I told him I did not.
He reached down and pulled his pant leg up from the bottom. His leg was shiny and tanner than the rest of him, and it was as bald as his head. He popped something at the top of his shin and twisted the leg sideways in a direction it wasn't supposed to go. He pried it from his knee, making a "Ta-da!" face.
Everyone turned when I screamed. They stopped drinking and talking to look at the old man holding his leg up, then went back to their conversations and drugs. "Pretty neat, huh?" he said, and jabbed it at me. I looked at the rest of his leg, and the pants bunched around a knee that went nowhere.
"Where's your real leg?" I asked.
"Korea. I lost it there. But here's the funny part." He turned his stem over in his hands and held it closer under my face. "What's that say?" he asked, and pointed at some words.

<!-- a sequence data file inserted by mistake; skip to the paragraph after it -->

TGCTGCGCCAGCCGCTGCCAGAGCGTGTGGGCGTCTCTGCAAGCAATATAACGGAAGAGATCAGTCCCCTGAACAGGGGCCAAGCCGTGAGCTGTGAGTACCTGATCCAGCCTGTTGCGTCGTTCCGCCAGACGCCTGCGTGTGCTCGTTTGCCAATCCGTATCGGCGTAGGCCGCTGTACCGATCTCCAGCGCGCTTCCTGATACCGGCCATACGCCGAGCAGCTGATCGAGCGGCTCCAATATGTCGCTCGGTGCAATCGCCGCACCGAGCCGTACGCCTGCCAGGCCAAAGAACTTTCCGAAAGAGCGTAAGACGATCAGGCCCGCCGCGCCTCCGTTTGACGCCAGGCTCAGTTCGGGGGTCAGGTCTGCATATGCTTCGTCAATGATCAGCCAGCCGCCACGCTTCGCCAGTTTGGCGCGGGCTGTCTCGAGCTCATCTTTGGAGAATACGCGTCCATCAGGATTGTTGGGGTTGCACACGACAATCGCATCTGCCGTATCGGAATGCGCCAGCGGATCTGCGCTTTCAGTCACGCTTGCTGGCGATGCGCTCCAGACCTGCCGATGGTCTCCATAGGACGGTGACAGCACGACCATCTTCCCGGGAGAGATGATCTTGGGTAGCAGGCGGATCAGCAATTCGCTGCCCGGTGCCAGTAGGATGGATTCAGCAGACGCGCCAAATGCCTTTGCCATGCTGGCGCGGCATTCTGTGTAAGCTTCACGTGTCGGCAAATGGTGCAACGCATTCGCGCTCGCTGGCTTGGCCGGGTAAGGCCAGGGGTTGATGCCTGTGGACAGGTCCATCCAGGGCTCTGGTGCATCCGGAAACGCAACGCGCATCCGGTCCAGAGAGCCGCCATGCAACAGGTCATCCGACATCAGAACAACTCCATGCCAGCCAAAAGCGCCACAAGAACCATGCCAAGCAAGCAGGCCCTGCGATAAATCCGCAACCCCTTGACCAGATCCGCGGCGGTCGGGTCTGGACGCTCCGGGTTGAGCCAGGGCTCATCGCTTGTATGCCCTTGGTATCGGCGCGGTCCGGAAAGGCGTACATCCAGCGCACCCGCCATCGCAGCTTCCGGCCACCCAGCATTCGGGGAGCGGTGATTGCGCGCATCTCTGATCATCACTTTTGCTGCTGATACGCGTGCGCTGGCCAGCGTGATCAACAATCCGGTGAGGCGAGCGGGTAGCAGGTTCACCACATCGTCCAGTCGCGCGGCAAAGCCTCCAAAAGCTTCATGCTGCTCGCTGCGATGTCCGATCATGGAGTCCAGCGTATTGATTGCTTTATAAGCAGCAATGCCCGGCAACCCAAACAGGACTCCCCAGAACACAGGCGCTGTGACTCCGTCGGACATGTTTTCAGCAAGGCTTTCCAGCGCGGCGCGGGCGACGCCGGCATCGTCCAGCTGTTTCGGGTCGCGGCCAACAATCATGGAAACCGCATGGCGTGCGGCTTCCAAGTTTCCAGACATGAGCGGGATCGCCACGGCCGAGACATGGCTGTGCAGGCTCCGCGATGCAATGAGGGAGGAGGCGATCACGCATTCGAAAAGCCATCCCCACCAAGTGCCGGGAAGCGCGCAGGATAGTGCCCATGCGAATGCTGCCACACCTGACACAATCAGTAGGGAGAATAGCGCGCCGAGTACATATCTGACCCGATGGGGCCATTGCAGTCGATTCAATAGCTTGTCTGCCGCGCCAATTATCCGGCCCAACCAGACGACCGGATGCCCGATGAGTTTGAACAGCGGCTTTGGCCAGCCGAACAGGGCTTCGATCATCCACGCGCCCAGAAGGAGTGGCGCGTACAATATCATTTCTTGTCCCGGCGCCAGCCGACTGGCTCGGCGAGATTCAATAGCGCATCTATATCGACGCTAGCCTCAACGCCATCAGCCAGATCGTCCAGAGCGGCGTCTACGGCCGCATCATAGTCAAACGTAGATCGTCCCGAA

"Made in Korea," I read.
"Ha!" he said.
"Agh!" I said.
"Tom, for God's sake, put your leg back on!" shouted a woman in a flower-print dress.
He dropped it on the bed next to him and leaned in close, "You want to go get high with me?"
"Do your grandchildren give you gifts?"
"Then yes. Let's go get high."
I talked to Colonel Mustard for a long time about his family. He had four grandkids who would make him macaroni art and Christmas ornaments out of dough. He wished he could see them more often and even learned to use Facebook and to play